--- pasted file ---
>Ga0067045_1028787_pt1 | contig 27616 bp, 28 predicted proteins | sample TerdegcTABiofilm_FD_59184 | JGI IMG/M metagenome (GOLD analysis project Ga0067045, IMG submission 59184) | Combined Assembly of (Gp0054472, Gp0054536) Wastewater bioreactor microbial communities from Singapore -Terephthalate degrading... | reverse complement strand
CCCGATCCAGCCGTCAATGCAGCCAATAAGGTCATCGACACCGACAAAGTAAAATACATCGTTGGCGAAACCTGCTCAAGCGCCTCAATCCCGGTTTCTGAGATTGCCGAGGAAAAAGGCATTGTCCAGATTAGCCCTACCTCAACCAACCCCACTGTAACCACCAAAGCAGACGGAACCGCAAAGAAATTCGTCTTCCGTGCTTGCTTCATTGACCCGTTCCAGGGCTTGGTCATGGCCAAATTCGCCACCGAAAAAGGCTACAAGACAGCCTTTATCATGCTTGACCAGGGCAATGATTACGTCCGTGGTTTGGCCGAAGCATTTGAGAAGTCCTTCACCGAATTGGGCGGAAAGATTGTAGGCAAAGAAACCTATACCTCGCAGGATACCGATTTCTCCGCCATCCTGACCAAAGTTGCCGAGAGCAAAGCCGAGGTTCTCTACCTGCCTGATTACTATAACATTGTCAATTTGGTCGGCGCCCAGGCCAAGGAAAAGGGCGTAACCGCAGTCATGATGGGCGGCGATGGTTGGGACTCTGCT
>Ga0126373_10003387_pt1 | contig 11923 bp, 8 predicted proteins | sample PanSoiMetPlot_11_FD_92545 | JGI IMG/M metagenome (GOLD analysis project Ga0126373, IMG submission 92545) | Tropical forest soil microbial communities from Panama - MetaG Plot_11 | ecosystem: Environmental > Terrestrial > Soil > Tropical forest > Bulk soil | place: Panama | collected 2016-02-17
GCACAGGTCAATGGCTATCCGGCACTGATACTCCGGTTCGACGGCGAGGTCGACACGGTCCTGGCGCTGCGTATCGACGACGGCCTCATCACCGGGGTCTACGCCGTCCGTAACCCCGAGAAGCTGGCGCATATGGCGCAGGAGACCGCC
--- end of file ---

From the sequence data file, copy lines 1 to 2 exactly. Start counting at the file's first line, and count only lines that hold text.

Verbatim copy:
>Ga0067045_1028787_pt1 | contig 27616 bp, 28 predicted proteins | sample TerdegcTABiofilm_FD_59184 | JGI IMG/M metagenome (GOLD analysis project Ga0067045, IMG submission 59184) | Combined Assembly of (Gp0054472, Gp0054536) Wastewater bioreactor microbial communities from Singapore -Terephthalate degrading... | reverse complement strand
CCCGATCCAGCCGTCAATGCAGCCAATAAGGTCATCGACACCGACAAAGTAAAATACATCGTTGGCGAAACCTGCTCAAGCGCCTCAATCCCGGTTTCTGAGATTGCCGAGGAAAAAGGCATTGTCCAGATTAGCCCTACCTCAACCAACCCCACTGTAACCACCAAAGCAGACGGAACCGCAAAGAAATTCGTCTTCCGTGCTTGCTTCATTGACCCGTTCCAGGGCTTGGTCATGGCCAAATTCGCCACCGAAAAAGGCTACAAGACAGCCTTTATCATGCTTGACCAGGGCAATGATTACGTCCGTGGTTTGGCCGAAGCATTTGAGAAGTCCTTCACCGAATTGGGCGGAAAGATTGTAGGCAAAGAAACCTATACCTCGCAGGATACCGATTTCTCCGCCATCCTGACCAAAGTTGCCGAGAGCAAAGCCGAGGTTCTCTACCTGCCTGATTACTATAACATTGTCAATTTGGTCGGCGCCCAGGCCAAGGAAAAGGGCGTAACCGCAGTCATGATGGGCGGCGATGGTTGGGACTCTGCT